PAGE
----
This Publication Is Upset Because Captain America Isn’t Gay

If you haven’t seen “Captain America: Civil War” yet, see it. It’s great, pretty much everyone who likes superhero movies agrees.

I saw it on opening weekend, during which the film bagged around $181 million, according to the Washington Times, and I was still basking in the warm afterglow of the latest awesome installment of the Marvel Cinematic Universe when Vanity Fair had to go and ruin it all by dragging my mind to places no Cap fan’s mind should go.

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Vanity Fair’s one complaint? Cap and his friend Bucky Barnes aren’t gay.

Now, I spend a good deal of time on the Internet, much of it reading about geeky stuff like comic book superheroes, and I was completely unaware of the dark little corner where Vanity Fair apparently has been hanging out, in which Steve Rogers and James Buchanan “Bucky” Barnes, aka Winter Soldier, are more like a couple of Brokeback Mountain cowboys than a couple of old war buddies.

Apparently, the same-sex crowd was encouraged in their fantasies during a promotional tour in China, when director Joe Russo said, “People can interpret the relationship however they want to interpret it. People have interpreted that relationship all kinds of ways, and it’s great to see people argue about it what that relationship means to them.”

Vanity Fair apparently took it that way, and even lamented the clearly heterosexual kiss Steve Rogers gives Agent Sharon Carter in the movie, to the very approving glances of Bucky and Sam Wilson, aka Falcon.

“Where’s the room for interpretation in that moment?” writer Joanna Robinson moans. “… The moment itself wasn’t necessary to the flow of the movie at all.”

I saw what I think was the same movie, and I thought the moment fit nicely into the story, as well as being a welcome development for the character of Steve Rogers, who has been pining for his lost love Peggy Carter (Sharon Carter’s aunt) for too many movies now.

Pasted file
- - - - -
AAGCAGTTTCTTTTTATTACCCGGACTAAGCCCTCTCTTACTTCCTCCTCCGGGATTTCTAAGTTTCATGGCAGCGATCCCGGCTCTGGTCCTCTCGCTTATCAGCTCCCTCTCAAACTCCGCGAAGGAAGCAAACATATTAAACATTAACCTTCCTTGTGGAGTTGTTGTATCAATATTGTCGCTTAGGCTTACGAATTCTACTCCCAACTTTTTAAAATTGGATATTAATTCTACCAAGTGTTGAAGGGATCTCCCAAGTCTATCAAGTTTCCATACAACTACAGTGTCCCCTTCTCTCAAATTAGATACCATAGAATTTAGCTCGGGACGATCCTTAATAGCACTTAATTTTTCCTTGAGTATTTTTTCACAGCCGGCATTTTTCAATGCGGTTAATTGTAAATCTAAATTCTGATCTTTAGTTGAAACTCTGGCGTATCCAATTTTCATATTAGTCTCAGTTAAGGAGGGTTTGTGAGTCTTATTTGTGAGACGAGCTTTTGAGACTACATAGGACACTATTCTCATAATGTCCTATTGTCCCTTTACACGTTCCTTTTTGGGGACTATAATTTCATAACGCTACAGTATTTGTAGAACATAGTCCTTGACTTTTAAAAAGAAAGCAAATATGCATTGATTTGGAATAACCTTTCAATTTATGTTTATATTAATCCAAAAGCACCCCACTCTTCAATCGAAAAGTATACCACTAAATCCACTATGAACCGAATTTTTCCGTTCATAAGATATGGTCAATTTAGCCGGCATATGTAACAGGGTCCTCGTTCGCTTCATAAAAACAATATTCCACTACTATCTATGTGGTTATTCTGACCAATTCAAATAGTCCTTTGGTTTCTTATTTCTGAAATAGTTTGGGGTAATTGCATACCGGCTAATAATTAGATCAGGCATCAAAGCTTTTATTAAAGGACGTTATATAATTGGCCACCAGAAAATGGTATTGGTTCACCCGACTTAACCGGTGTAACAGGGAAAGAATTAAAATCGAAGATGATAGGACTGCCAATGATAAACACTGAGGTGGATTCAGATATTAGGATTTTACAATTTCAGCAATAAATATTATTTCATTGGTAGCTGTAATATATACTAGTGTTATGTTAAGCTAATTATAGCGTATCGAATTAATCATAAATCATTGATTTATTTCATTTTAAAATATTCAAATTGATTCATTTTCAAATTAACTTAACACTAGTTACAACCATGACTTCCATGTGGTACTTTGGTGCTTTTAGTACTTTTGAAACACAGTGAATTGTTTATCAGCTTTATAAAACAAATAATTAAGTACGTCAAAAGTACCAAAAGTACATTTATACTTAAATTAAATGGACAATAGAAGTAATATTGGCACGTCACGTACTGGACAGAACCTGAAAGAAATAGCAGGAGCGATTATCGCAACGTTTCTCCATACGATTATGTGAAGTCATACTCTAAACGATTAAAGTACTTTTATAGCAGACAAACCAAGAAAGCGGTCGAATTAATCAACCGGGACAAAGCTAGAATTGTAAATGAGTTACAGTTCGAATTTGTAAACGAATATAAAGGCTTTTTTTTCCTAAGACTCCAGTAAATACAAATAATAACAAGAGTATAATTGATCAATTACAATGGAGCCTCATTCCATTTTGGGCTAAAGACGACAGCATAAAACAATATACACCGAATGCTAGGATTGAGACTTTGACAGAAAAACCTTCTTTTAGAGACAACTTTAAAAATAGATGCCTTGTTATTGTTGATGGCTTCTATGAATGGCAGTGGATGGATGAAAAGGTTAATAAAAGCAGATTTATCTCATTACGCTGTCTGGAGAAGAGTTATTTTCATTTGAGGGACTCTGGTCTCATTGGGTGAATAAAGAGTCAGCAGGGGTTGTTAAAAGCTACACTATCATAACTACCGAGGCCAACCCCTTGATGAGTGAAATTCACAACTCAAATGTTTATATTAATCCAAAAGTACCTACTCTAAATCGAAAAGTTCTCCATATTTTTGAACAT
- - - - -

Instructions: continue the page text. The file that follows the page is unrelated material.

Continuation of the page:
Then Robinson just goes on a flat-out rant against all the heterosexual love interests in all the Marvel movies, concluding, “There was more juice in Bucky ogling Steve’s bulging bicep as Cap struggled to ground a helicopter using only gumption and sinew.” (The helicopter scene was impressive, but I noticed no ogling. I guess you see what you bring to it.)

Pandering to select audience segments has never been an endearing quality of comics, and so far at least, it has been thankfully absent in the Marvel movies, TV shows and Internet series. While the Marvel shared universe could benefit from more Latino or Asian lead characters, diversity has not been lacking, with a number of black and female characters playing major roles, from Peggy Carter and Black Widow to the Falcon and the soon-to-be-released Luke Cage series.

But rewriting (“retconning”) existing characters just to please the whiny LGBTQ crowd, as DC did with the original Green Lantern or Marvel did with Iceman, that’s just annoying (or as in the case of Warner Bros. adding nipples to Batman’s costume, shudder-inducing). Create a whole new character if you must, but leave the classics alone.

And keep family-friendly movies suitable for families.

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